Untreated hearing loss can quickly alter your relationships with your spouse, family, friends, and coworkers. You may often ask people to repeat themselves or talk louder, which can lead to frustration for all involved. As hearing loss progresses, you might even find yourself avoiding social situations, especially in loud settings, to prevent problems with hearing and understanding conversation.
Your balance and gait can also be affected by hearing loss. When you walk, your ears pick up subtle cues that help with balance but hearing loss mutes these important signals and makes your brain work harder just to process sound. Most people don’t realize their intuitive multitasking may be interfering with their mental processing needed to walk safely.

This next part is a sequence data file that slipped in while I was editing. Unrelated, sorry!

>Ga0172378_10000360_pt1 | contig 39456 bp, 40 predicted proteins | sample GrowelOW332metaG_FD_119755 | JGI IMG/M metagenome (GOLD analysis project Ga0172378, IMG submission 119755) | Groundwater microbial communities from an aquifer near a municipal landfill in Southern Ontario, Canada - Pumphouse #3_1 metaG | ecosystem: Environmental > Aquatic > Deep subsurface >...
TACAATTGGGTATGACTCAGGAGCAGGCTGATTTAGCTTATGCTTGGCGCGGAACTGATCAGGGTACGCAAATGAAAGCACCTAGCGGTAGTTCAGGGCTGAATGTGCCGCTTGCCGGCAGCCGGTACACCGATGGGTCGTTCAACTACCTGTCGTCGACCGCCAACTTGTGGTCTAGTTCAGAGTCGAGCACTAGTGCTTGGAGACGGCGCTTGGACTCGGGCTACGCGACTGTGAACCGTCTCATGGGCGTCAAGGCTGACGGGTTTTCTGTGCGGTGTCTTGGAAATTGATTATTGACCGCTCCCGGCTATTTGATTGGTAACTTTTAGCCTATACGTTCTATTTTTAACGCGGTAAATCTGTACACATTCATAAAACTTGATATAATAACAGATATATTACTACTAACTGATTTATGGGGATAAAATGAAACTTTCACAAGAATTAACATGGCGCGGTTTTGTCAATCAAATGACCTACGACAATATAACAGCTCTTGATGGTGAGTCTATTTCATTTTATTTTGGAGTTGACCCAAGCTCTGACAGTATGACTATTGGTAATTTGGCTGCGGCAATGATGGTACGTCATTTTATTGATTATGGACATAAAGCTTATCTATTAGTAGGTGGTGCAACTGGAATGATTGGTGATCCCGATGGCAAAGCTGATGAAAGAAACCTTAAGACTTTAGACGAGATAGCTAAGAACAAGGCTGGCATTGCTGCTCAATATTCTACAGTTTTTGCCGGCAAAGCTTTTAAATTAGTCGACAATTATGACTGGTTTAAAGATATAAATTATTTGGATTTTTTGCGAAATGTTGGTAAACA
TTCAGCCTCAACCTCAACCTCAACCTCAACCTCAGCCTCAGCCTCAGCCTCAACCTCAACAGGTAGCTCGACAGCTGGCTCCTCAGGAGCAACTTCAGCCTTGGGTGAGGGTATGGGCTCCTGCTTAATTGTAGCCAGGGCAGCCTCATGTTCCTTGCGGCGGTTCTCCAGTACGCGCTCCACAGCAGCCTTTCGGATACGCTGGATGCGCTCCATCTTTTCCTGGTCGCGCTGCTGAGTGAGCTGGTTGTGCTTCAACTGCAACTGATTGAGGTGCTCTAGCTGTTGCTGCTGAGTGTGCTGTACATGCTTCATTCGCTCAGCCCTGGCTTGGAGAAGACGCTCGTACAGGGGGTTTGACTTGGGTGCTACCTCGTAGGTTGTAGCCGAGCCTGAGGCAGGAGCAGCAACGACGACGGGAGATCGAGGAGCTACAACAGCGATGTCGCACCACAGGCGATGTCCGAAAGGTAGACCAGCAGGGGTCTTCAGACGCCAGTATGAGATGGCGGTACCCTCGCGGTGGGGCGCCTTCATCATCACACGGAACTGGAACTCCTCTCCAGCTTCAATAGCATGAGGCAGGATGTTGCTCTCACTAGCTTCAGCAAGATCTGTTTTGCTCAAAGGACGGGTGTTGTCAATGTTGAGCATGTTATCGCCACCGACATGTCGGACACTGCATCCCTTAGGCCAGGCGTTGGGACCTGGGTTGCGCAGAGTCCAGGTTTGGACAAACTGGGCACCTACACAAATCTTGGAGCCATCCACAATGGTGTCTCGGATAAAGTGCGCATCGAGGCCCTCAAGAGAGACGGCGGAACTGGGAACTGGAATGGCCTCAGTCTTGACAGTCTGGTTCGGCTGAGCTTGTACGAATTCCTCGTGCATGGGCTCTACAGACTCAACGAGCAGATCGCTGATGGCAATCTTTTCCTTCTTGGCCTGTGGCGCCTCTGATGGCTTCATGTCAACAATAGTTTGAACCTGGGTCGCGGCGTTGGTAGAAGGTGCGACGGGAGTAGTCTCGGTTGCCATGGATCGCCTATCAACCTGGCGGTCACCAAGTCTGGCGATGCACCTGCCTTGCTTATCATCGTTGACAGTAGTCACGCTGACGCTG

Honestly, there is no downside to using hearing aids, especially when it comes to supporting your hearing and brain health. Hearing aids enhance your ability to hear sounds that were lost due to hearing loss, helping to restore that cognitive activity that is crucial to maintaining your brain health. But hearing aid users wait, on average, 10 years before getting help for hearing loss and during that time, their brain hearing, or auditory pathway suffers and health risks increase.
Hearing loss can become increasingly more serious over time, so it is important to prioritize your hearing health the same way you do visual or oral health. If you think you have hearing loss or if a loved one has hearing loss, please don’t hesitate to reach out to us. We can perform a hearing evaluation, go over your needs and any concerns you may have. It is our top priority to help you understand your specific hearing condition and guide you to the best possible solution.